Wrapping Ideas for the Fumble-Fingered Wrapper

by Anthony Garcia

Special occasions such as birthdays, anniversaries and holidays means not only buying gifts, but also wrapping them. Whether you are in a masters degree online, a busy working professional, or a stay at home blogging parent, wrapping with paper can be a bit of a hassle sometimes, and expensive.

Sadly, it doesn’t matter how elegant the wrapping paper and no matter how much time I spend wrapping that special gift, it always seems to end up looking like a five-year-old wrapped it. My brother wrapped gifts beautifully, something he’d learned in working retail as a teen. However, even under patient coaching, my efforts never came out looking like his with neatly tucked ends and fancy folds.

Wrapping is just not something I do well. I have even been termed wrapping impaired, since it seems I have a physical inability to wrap a present. Over the years, I’ve developed other ways to wrap the gifts that do not include laying out a sheet of wrapping paper and subsequently destroying the look of my gift. If you are like me and cannot wrap a present to save your life, I have tried to take some of the stress out of your holiday by asking around. Luckily, there are some solutions for us to consider before the upcoming holidays.

Find a box the gift will fit into. Spray paint it a color to go with the occasion and use stickers to decorate the box. You can also use markers or paint for additional decoration or leave the outside a plain color. Place the gift inside and cushion it with small wrapped candy. Use colorful tape to close the box. These days, duct tape can be purchased in any number of bright colors. For a Christmas gift, paint the box green and secure with red tape. For Valentine’s Day, paint the box red and add white tape. Finish with a large sticky bow. This requires little precision, and seems much more fun than traditional wrapping, in my opinion. It is also unique.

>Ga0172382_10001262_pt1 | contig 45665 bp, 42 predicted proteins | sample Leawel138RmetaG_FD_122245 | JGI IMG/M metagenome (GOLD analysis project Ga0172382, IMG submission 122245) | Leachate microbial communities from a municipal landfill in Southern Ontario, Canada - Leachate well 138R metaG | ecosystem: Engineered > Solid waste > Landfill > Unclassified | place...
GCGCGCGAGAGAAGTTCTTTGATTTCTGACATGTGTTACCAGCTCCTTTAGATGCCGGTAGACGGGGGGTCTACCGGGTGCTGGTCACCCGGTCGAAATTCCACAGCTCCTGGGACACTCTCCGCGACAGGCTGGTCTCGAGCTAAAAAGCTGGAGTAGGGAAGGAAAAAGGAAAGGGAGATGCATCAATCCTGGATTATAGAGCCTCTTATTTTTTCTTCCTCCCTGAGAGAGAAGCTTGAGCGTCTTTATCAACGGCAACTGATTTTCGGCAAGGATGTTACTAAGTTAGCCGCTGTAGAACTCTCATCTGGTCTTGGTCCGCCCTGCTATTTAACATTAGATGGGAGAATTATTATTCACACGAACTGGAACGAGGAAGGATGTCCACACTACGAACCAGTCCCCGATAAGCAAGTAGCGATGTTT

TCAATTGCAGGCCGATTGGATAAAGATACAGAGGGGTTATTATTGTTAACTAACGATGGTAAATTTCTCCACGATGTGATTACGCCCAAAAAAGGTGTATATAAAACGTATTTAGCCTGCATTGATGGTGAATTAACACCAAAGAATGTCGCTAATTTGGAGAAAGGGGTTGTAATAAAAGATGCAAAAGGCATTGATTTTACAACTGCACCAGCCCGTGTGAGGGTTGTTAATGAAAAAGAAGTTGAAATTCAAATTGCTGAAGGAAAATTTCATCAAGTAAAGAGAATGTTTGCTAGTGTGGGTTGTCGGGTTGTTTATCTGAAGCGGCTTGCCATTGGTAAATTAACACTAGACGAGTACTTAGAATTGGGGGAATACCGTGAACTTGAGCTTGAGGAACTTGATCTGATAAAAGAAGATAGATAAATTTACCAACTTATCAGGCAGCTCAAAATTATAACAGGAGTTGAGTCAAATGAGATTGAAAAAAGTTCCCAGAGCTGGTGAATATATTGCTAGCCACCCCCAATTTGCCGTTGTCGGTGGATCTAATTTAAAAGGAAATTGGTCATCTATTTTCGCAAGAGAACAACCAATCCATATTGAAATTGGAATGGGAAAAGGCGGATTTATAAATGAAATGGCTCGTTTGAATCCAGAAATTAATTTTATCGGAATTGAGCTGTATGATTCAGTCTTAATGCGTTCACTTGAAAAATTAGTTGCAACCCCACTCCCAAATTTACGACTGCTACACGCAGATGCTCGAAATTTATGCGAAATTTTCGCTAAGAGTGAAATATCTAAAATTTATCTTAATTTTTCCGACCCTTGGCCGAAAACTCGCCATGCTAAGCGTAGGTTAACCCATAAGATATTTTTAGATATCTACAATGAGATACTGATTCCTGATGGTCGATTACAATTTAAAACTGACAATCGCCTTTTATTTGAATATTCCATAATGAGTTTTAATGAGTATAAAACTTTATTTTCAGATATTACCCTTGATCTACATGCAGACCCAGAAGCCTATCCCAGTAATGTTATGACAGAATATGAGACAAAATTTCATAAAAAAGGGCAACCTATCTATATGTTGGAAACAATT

One of the things that bugs me about traditional wrapping paper is that it’s pretty for about a minute, and then it is impossible to reuse- especially if I wrapped it. Fabric makes a fun gift wrap. Choose a fabric that goes with the gift-giving occasion. If you check clearance fabric, you can get a length of fabric for very little money and, if it is large enough, use it to wrap more than one gift. Measure the gift and add two inches to each side. Cut two pieces of fabric this size with pinking sheers. Turn right sides together. Create a seam ½ inch from the edges on three sides. If you sew, sew the three edges. If you are like me and do not sew, carefully staple a seam or use fabric glue and staples to secure the three sides to create a bag. Turn right-side-out. Iron flat. Add a strip of fabric interlocking tape to each side of the opening. Slip the gift inside and push the interlocking strips together. If that all seems too complex, you can also fold the fabric and tie it in a neat way. Add a sticky bow as a finishing touch.

Some resources suggest using craft paper or gift bags. You can also use whatever paper there is on hand that fits the size of the gift–copy or construction paper, like plain paper bags or butcher paper. Decorate the paper with stamp pads, paint, markers, crayons or stickers. It helps to cut a sheet four inches wider and six inches longer than the gift. Create a tube on the wide side, overlapping and taping the edges together. Flatten the tube and fold up one end two inches, then again and secure with tape. This allows for neat seams. Slip the gift inside. Fold up the open end and staple or tape. Circle with elastic ribbon.

Even though wrapping is a skill that I do not possess or seem able to acquire, I’m looking forward to trying these methods more this holiday season. Wrapping gifts doesn’t have to be about expensive wrapping paper. Instead, I have learned that I can use creativity and imagination to make the gift more unique and memorable. Furthermore, special coverings like the fabric idea can often be reused, making the wrapping a second gift. Children, who often find wrapping with regular paper beyond their skills, can help decorate gift wrapping to wrap their gifts on which they spend so much creative time.


About the Author: Anthony recently completed his graduate education in English Literature. A New Mexico native, he currently resides and writes in Seattle, Washington. He writes primarily about education, travel, literature, and American culture.